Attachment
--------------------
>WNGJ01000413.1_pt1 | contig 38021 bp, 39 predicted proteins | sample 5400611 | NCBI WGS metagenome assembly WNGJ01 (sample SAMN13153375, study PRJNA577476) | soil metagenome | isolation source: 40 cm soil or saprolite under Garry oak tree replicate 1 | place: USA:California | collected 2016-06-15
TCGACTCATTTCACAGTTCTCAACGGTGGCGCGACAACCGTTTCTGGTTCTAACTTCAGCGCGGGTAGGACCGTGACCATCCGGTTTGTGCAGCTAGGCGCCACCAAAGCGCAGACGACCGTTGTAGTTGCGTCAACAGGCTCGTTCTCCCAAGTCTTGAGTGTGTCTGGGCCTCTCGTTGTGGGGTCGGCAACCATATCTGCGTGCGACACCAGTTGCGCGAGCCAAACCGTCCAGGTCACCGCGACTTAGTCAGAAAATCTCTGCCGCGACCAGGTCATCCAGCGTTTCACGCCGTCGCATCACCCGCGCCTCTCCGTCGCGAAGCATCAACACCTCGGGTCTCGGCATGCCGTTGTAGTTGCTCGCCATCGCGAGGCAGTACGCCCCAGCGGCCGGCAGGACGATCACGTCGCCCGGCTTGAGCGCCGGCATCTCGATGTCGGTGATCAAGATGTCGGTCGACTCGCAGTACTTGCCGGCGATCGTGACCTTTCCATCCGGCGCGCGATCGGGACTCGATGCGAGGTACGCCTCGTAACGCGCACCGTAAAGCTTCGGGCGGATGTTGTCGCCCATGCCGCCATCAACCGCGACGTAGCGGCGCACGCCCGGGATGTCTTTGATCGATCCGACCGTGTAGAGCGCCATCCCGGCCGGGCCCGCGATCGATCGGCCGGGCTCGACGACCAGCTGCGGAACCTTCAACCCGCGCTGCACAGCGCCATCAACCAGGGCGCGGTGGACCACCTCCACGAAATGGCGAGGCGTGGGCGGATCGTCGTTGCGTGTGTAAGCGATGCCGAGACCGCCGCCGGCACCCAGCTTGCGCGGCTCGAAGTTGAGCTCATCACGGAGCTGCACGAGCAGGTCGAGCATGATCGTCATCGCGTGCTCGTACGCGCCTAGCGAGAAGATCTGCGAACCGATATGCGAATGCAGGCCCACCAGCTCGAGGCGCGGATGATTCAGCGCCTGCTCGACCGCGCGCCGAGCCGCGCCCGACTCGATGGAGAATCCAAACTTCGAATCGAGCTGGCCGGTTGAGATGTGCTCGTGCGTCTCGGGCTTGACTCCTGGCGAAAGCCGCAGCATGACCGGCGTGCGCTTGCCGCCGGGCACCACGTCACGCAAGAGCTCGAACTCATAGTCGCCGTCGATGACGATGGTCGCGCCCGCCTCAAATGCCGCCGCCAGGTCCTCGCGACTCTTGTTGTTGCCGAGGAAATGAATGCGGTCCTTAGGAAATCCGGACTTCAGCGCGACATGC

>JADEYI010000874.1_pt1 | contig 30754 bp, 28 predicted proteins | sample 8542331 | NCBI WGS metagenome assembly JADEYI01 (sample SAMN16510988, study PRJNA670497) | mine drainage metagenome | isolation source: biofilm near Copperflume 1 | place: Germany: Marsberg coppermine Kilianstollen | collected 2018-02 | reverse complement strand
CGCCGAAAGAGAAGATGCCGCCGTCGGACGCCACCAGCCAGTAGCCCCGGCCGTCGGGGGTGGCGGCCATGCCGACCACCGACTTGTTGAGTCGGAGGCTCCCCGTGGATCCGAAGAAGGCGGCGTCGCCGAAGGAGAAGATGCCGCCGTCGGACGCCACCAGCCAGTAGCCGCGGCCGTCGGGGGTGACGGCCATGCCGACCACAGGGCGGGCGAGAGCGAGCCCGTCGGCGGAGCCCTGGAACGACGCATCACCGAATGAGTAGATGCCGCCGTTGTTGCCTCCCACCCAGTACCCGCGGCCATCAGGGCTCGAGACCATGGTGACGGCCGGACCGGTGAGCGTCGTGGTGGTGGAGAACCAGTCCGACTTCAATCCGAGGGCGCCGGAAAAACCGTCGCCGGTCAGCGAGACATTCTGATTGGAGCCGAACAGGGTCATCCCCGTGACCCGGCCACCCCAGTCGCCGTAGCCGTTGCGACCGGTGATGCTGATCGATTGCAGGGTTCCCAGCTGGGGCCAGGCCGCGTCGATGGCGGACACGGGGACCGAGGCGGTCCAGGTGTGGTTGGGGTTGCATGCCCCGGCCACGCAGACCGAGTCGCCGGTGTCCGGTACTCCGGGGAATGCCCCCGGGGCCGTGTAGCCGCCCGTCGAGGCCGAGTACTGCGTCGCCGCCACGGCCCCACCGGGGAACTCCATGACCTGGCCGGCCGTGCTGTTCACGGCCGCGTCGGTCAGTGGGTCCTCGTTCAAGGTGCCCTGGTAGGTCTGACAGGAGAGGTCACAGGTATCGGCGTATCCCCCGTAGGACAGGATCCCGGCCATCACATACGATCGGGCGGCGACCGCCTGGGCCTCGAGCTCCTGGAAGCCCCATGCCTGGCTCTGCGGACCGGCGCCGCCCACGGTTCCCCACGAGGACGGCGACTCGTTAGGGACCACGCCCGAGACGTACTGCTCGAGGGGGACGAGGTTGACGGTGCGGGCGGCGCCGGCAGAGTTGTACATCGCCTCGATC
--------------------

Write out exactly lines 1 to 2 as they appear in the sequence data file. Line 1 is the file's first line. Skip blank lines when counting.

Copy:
>WNGJ01000413.1_pt1 | contig 38021 bp, 39 predicted proteins | sample 5400611 | NCBI WGS metagenome assembly WNGJ01 (sample SAMN13153375, study PRJNA577476) | soil metagenome | isolation source: 40 cm soil or saprolite under Garry oak tree replicate 1 | place: USA:California | collected 2016-06-15
TCGACTCATTTCACAGTTCTCAACGGTGGCGCGACAACCGTTTCTGGTTCTAACTTCAGCGCGGGTAGGACCGTGACCATCCGGTTTGTGCAGCTAGGCGCCACCAAAGCGCAGACGACCGTTGTAGTTGCGTCAACAGGCTCGTTCTCCCAAGTCTTGAGTGTGTCTGGGCCTCTCGTTGTGGGGTCGGCAACCATATCTGCGTGCGACACCAGTTGCGCGAGCCAAACCGTCCAGGTCACCGCGACTTAGTCAGAAAATCTCTGCCGCGACCAGGTCATCCAGCGTTTCACGCCGTCGCATCACCCGCGCCTCTCCGTCGCGAAGCATCAACACCTCGGGTCTCGGCATGCCGTTGTAGTTGCTCGCCATCGCGAGGCAGTACGCCCCAGCGGCCGGCAGGACGATCACGTCGCCCGGCTTGAGCGCCGGCATCTCGATGTCGGTGATCAAGATGTCGGTCGACTCGCAGTACTTGCCGGCGATCGTGACCTTTCCATCCGGCGCGCGATCGGGACTCGATGCGAGGTACGCCTCGTAACGCGCACCGTAAAGCTTCGGGCGGATGTTGTCGCCCATGCCGCCATCAACCGCGACGTAGCGGCGCACGCCCGGGATGTCTTTGATCGATCCGACCGTGTAGAGCGCCATCCCGGCCGGGCCCGCGATCGATCGGCCGGGCTCGACGACCAGCTGCGGAACCTTCAACCCGCGCTGCACAGCGCCATCAACCAGGGCGCGGTGGACCACCTCCACGAAATGGCGAGGCGTGGGCGGATCGTCGTTGCGTGTGTAAGCGATGCCGAGACCGCCGCCGGCACCCAGCTTGCGCGGCTCGAAGTTGAGCTCATCACGGAGCTGCACGAGCAGGTCGAGCATGATCGTCATCGCGTGCTCGTACGCGCCTAGCGAGAAGATCTGCGAACCGATATGCGAATGCAGGCCCACCAGCTCGAGGCGCGGATGATTCAGCGCCTGCTCGACCGCGCGCCGAGCCGCGCCCGACTCGATGGAGAATCCAAACTTCGAATCGAGCTGGCCGGTTGAGATGTGCTCGTGCGTCTCGGGCTTGACTCCTGGCGAAAGCCGCAGCATGACCGGCGTGCGCTTGCCGCCGGGCACCACGTCACGCAAGAGCTCGAACTCATAGTCGCCGTCGATGACGATGGTCGCGCCCGCCTCAAATGCCGCCGCCAGGTCCTCGCGACTCTTGTTGTTGCCGAGGAAATGAATGCGGTCCTTAGGAAATCCGGACTTCAGCGCGACATGC